Music is an ever changing phenomenon. Innovators constantly push the boundaries of the definition of music. New genres are built on the foundations of previous musical innovations and as composers and musicians create more and more new music, the whole universe of music becomes more diverse. The diversity of music results in certain genres becoming more popular than others. However, one genre of music, classical music, has remained relatively untouched by the ever changing musical preferences of society and has always had a rather dependable number of supporters. Classical music has been around for over four hundred years and yet it still holds an important place in our society. While other, much younger genres of music experience varying waves of popularity, classical music, as old as it is, still remains a part of our culture.
Classical music can be broken down into six distinct musical periods (there are a few periods that have been omitted in order to remain succinct): Medieval (500-1450 C.E.), Renaissance (1450-1600), Baroque (1600-1750, approx.), Classical (1750-1830), Romantic (1830-1910), and 20th Century, or Modern, (1900-2000). This essay will be discussing the Baroque period through the 20th Century period. Each of these different musical periods has its own distinctive style and sound that was shaped and influenced by the style of music that was popular during the period before. The most important factor that influenced how each period developed its characteristic, however, were certain composers who truly sculpted the style of each period through their works and innovations; individuals who defied convention and experimented with the pre-established harmonic structures of their predecessors.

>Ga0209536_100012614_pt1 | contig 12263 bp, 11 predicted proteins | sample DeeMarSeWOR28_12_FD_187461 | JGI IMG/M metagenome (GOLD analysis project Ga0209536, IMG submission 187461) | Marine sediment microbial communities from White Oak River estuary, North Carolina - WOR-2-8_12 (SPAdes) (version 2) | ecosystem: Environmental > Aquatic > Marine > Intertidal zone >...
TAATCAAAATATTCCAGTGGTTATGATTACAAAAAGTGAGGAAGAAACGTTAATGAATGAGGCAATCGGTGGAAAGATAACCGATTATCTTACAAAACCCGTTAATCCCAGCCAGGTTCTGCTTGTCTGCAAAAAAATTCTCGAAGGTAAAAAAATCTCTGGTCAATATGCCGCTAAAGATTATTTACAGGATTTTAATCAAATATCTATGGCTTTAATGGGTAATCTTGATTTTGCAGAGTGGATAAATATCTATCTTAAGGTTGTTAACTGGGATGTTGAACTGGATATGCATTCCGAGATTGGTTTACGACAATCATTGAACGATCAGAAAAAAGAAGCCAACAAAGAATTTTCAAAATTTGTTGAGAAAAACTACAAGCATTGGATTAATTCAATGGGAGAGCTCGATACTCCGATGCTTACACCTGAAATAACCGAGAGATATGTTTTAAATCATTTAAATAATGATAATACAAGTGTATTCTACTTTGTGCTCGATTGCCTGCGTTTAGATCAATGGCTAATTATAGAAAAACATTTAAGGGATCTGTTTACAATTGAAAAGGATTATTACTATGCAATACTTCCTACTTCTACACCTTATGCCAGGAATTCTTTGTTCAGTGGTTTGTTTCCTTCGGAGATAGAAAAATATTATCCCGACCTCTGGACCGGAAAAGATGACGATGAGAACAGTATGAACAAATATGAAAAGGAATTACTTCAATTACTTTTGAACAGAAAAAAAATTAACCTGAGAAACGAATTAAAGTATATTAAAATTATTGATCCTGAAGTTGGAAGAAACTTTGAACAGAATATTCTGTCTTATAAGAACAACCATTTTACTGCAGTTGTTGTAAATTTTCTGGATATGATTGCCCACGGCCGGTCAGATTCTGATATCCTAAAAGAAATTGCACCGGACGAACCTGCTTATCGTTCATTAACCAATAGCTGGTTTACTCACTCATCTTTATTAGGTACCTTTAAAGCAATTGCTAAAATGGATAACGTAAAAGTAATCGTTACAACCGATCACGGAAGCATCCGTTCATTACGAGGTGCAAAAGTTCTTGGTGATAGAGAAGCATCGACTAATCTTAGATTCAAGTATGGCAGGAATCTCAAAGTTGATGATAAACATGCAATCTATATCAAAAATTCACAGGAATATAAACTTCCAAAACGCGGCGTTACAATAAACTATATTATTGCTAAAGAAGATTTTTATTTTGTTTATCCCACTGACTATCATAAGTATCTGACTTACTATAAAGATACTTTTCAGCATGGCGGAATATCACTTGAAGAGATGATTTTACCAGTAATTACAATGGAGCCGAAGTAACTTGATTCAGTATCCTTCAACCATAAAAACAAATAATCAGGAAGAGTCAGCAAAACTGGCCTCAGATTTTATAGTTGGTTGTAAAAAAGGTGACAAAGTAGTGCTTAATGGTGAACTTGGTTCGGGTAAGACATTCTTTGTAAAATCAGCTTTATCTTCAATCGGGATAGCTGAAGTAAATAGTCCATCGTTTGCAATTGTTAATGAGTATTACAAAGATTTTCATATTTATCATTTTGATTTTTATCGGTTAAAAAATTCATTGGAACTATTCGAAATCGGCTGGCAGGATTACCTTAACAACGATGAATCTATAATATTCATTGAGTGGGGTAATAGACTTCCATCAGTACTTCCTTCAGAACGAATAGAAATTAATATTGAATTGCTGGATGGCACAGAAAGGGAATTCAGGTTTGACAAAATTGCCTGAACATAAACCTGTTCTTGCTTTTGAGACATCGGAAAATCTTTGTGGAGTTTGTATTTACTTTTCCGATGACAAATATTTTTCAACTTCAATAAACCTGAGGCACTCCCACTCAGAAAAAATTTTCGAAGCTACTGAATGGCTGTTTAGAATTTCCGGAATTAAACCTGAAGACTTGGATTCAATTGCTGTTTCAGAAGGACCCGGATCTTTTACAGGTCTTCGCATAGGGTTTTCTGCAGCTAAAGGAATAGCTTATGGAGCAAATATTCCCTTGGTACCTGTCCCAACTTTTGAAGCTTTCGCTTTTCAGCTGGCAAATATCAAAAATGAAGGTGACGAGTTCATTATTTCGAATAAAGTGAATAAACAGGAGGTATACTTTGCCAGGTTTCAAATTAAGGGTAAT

The first important period in music history is the Baroque Period. However, in order to fully understand how Baroque style and Baroque music came to be, the Baroque period must be viewed in context with the other periods of music history.